The U.S. Department of Justice (DOJ) issued an announcement about the seizure of a dark web website utilized by the NetWalker ransomware gang in connection with a worldwide action to interrupt operations and bring to justice the persons behind the ransomware extortion attacks.
The activity was coordinated with the Computer Crime and Intellectual Property Section of the Department of Justice, the United States Attorney’s Office for the Middle District of Florida, with considerable support given by the Bulgarian National Investigation Service and General Directorate Combatting Organized Crime.
The NetWalker ransomware gang is a ransomware-as-a-service (RaaS) agent that hire affiliates to propagate ransomware in exchange for a percentage of the ransom payments. The NetWalker gang began at the end of 2019. Since that time, the gang has become well-liked among affiliates and a lot of attacks were performed. In the first 5 months of operation, the gang had earned ransom payments totaling about $25 million. The University of California San Francisco paid about $1.14 million to the gang to retrieve encrypted data in June 2020. The gang is believed to have already earned over $46 million.
The gang has attacked companies and organizations in various sectors including the healthcare industry, colleges, universities, emergency services, and municipalities.
The FBI’s Tampa Field Office led the investigation of the NetWalker ransomware operation. So far, only Sebastien Vachon-Desjardins of Gatineau, a Canadian national, was arrested for his participation in extortion attacks as an affiliate of the NetWalker gang. The DOJ claims Vachon-Desjardins got over $27.6 million in ransom payments from April 2020. Vachon-Desjardins is presumed to be the affiliate for 91 attacks in 8 months and he got 80% of the ransom payments. A Chainalysis report also says that Vachon-Desjardins is believed to be dealing with other RaaS operations.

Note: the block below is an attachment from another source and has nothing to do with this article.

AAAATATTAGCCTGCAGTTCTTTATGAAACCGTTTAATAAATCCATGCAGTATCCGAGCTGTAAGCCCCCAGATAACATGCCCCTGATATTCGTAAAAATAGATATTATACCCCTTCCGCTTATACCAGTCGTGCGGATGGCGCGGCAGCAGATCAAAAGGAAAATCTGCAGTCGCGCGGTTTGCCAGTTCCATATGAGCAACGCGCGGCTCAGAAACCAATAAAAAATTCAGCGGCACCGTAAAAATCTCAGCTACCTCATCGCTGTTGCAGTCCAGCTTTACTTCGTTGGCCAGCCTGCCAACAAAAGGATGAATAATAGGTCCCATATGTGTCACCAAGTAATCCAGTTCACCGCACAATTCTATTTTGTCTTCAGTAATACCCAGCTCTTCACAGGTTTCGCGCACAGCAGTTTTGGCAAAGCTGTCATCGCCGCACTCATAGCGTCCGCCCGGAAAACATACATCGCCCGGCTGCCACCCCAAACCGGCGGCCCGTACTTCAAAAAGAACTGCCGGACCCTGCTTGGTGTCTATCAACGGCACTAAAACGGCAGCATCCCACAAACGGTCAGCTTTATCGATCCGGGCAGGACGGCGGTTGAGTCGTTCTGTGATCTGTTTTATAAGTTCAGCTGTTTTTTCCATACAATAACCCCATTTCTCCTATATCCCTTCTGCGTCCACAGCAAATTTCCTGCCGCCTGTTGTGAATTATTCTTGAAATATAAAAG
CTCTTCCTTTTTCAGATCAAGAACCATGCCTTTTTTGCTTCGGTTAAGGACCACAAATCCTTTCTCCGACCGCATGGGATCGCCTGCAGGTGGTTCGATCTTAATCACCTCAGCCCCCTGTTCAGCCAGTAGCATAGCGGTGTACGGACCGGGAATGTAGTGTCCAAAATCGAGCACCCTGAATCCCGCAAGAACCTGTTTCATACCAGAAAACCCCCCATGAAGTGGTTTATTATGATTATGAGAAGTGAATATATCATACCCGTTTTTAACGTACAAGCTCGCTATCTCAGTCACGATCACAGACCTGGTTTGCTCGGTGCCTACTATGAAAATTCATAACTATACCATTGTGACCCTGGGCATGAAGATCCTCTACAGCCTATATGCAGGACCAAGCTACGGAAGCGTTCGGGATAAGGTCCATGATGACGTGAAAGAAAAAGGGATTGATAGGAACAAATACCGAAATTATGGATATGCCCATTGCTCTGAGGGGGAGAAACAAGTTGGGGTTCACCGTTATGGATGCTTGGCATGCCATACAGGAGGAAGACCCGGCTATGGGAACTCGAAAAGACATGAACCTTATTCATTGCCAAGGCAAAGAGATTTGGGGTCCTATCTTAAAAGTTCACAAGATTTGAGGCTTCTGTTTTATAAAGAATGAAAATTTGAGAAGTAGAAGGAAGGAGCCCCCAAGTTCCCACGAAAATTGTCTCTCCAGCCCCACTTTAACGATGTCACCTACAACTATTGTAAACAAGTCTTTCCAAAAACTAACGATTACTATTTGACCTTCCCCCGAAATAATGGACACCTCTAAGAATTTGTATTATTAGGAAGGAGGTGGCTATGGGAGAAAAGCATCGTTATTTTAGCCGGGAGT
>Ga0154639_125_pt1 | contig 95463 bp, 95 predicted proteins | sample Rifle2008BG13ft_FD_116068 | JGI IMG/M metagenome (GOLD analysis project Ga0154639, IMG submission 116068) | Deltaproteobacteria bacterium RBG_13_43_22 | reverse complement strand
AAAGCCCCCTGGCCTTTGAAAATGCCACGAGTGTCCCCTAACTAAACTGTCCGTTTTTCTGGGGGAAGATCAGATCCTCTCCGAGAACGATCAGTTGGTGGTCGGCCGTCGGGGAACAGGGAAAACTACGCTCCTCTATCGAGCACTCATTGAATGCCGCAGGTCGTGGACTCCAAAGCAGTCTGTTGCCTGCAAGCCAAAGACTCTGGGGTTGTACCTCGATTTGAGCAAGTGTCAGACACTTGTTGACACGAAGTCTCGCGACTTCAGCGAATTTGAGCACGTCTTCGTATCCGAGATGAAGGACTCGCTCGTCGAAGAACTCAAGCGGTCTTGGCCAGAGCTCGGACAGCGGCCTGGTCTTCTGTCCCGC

The DOJ stated it seized $454,530 in cryptocurrency paid by three ransomware attack victims. The Bulgarian law enforcement officers seized control of a dark web site that NetWalker ransomware affiliates used for communicating with victims and giving directions on ransom payments. The website currently has a notice saying it is under the control of authorities.
The ransomware developers are still free and just one affiliate was arrested. However, the action disrupted the operation to some extent and more arrests may be expected.
Ransomware victims ought to know that going to authorities immediately after an attack could bring about significant outcomes such as those accomplished in today’s multi-faceted operation.